(5) Another recorded case involves that of then forty-four-year-old Louise Cole. In 1918, Cole was traveling aboard a train to Montgomery when it derailed. Although dozens perished, Cole was one of the few survivors. She claimed, in a written testimony, the Dead-Dead Monster appeared to her in the train’s fiery wreckage. She further explained, “When the Monster asked me if I wanted to live, I couldn’t refuse. It taught me a song that kind of frightened me right there in the heavy clouds of smoke. But I sang it. And I sang it loud. There is no doubting who saved my life.” Dr. Moulton argues the fact that multiple claims of similar experiences substantiate the Dead-Dead Monster’s goodness. “It’s irrefutable,” Dr. Moulton says. “What we have on our hands should more fittingly be named the Dead-Dead Saint.”
(6) For those Alabama residents who fear death, which according to the Alabama Center of Statistical Surveys is 98.8% of the state’s population, the folklore surrounding the Dead-Dead Monster provides hope that a wolf-like healer is out there, waiting to save a lucky few with a beautiful song.
1. Which of the following best explains the purpose of paragraph 1 in the above article?
o To scare readers o To give necessary background information about the Dead-Dead Monster o To create irony o To support the central thesis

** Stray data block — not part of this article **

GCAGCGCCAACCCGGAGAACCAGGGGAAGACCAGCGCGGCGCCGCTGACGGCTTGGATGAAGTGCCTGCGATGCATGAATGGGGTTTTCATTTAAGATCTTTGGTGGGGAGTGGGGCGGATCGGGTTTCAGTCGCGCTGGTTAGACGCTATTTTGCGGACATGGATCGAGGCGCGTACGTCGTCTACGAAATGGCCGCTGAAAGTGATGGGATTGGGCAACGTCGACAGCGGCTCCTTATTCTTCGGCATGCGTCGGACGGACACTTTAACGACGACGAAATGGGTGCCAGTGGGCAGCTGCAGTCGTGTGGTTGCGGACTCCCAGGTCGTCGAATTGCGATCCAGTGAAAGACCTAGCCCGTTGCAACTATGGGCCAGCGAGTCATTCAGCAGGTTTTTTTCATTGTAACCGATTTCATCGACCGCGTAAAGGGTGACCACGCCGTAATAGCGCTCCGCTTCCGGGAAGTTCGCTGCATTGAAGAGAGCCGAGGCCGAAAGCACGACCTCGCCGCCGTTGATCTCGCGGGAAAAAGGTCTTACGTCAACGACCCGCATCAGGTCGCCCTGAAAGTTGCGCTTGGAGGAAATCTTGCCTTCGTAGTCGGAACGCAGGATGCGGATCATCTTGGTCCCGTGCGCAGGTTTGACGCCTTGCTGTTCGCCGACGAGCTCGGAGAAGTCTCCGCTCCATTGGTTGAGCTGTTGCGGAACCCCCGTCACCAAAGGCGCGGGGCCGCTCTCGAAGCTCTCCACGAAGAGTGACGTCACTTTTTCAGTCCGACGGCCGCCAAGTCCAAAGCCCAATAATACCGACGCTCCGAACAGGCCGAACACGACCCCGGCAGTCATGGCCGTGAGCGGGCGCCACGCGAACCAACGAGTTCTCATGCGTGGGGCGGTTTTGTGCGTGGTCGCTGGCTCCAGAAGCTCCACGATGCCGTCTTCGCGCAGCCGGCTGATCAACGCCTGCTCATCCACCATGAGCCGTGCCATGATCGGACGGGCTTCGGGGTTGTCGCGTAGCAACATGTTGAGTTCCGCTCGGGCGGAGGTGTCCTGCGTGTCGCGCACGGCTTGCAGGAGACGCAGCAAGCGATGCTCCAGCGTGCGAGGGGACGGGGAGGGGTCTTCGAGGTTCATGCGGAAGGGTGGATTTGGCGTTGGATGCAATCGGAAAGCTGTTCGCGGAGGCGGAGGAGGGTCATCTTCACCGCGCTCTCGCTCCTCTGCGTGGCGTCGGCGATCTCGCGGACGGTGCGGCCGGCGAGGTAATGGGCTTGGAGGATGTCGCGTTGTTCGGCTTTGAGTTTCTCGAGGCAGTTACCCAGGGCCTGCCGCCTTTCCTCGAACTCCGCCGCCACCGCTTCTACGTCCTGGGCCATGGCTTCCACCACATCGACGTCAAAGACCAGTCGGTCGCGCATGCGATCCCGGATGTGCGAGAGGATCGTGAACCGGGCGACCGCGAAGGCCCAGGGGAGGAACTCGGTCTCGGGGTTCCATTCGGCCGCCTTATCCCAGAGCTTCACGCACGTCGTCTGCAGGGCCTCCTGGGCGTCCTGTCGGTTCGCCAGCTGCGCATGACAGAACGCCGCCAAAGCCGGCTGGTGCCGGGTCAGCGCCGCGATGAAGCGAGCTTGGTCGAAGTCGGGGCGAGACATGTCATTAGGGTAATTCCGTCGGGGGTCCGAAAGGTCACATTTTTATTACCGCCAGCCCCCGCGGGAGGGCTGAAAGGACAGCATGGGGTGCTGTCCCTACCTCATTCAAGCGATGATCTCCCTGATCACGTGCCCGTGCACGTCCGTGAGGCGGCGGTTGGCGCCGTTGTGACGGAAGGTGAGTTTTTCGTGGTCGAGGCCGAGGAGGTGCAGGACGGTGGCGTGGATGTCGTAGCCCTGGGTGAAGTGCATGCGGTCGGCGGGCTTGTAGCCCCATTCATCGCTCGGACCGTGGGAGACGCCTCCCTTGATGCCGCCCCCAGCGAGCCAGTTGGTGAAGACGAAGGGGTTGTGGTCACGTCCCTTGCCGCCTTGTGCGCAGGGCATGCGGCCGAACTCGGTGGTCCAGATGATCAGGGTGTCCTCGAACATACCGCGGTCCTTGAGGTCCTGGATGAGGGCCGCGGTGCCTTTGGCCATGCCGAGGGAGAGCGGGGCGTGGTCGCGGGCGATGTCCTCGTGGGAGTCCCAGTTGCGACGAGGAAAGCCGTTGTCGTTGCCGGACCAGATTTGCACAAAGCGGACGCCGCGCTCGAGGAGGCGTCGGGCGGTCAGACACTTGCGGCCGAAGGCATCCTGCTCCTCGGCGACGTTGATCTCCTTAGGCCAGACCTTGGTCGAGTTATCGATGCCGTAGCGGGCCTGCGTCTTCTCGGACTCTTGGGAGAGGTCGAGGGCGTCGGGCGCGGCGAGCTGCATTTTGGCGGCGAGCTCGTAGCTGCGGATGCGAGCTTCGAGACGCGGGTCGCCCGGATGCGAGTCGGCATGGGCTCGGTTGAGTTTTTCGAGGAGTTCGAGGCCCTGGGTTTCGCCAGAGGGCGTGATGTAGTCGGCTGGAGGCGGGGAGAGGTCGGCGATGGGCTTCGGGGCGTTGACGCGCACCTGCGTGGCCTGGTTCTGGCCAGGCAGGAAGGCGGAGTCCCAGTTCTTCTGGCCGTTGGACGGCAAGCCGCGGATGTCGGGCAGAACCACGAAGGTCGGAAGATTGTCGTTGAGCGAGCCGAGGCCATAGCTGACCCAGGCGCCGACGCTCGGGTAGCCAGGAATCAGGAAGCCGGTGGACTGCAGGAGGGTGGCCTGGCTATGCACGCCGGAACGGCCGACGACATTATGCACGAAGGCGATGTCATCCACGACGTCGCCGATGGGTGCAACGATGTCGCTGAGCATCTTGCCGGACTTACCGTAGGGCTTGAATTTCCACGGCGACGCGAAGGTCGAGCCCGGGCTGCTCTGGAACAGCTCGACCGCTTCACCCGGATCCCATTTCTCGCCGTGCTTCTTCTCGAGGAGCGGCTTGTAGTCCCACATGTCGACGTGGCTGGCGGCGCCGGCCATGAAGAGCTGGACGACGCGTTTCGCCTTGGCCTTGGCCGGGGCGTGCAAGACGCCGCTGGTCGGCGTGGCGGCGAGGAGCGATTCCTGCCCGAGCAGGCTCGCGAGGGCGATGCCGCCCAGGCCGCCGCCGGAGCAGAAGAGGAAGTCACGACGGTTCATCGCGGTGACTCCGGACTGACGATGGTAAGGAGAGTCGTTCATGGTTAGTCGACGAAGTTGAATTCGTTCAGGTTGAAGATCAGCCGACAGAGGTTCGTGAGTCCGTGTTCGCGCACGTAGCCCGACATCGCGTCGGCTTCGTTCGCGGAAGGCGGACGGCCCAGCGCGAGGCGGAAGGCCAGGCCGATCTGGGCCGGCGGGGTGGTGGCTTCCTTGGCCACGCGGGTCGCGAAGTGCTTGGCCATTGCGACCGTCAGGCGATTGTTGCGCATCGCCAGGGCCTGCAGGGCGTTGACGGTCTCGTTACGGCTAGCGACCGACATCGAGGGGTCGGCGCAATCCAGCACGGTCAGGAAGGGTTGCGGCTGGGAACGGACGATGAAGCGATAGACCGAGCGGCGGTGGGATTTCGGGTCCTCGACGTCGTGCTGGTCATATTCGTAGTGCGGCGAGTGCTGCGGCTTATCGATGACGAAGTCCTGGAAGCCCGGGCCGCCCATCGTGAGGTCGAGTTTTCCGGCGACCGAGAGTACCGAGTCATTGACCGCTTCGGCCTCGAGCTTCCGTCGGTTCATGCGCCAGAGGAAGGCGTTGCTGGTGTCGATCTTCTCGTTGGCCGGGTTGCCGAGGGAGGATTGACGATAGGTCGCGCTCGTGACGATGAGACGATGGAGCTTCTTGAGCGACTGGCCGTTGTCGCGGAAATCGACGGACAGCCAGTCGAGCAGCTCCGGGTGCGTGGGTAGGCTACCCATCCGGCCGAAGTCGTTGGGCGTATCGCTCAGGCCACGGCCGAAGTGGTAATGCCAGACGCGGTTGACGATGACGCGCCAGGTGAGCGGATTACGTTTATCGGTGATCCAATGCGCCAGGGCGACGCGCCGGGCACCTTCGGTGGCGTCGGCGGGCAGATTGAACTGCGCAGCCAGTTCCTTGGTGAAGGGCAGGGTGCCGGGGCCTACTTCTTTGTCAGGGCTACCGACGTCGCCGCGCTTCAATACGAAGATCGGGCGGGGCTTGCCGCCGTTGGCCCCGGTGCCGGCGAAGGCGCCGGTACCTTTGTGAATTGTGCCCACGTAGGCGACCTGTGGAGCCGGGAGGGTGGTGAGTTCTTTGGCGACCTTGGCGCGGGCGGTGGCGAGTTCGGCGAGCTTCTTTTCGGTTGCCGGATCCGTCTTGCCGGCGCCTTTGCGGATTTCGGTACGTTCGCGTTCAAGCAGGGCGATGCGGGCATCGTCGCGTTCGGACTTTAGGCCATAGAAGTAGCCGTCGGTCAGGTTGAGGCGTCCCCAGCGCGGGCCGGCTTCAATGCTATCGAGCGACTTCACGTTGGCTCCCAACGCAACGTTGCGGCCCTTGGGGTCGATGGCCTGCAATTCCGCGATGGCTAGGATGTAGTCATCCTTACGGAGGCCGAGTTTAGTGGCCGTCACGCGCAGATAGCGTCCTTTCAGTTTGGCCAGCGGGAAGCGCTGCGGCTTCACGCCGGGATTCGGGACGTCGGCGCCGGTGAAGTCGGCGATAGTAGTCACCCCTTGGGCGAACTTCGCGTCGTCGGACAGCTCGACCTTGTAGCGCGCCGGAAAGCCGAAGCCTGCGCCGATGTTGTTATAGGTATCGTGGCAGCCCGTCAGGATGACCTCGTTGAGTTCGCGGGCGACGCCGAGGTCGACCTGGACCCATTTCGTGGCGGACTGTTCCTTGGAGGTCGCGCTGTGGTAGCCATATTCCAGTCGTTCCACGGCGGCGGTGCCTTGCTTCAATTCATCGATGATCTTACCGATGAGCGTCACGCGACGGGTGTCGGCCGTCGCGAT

2. The prefix “bi” comes from Latin, meaning “two.” Based on the context above, what is the meaning of the word “bipedal,” as used in paragraph 1?
o Standing on two feet o Riding on two bicycles o Consisting of two halves o Having two sicknesses
3. The author of the previous article includes statistics and research. What is the best reason for including these types of items?
o To show how fun writing can be o To provide support to the article’s purpose o To trick readers into thinking the article is mainly about math o To impress readers with so many reliable facts
4. In addition to releasing the statistic in the previous informational essay that 98.8% of Alabama residents fear death, the Alabama Center of Statistical Surveys provided the following charts. Please carefully read and examine the following information, and then answer the question below:
What can best be concluded based on the information provided by the Alabama Center of Statistical Surveys?
o People living in the Northeast fear death much more than anywhere else in the country o People living in the South fear death much more than anywhere else in the country o No matter where people live, it is rare to fear death o No matter where people live, proving the existence (and goodness) of the Dead-Dead Monster would substantially ease the fear of death
5. Which paragraph best serves as a transition from providing necessary background information to delving into the true mystery of the Dead-Dead Monster and its alleged goodness?
o Paragraph 1 o Paragraph 2 o Paragraph 6 o All of the above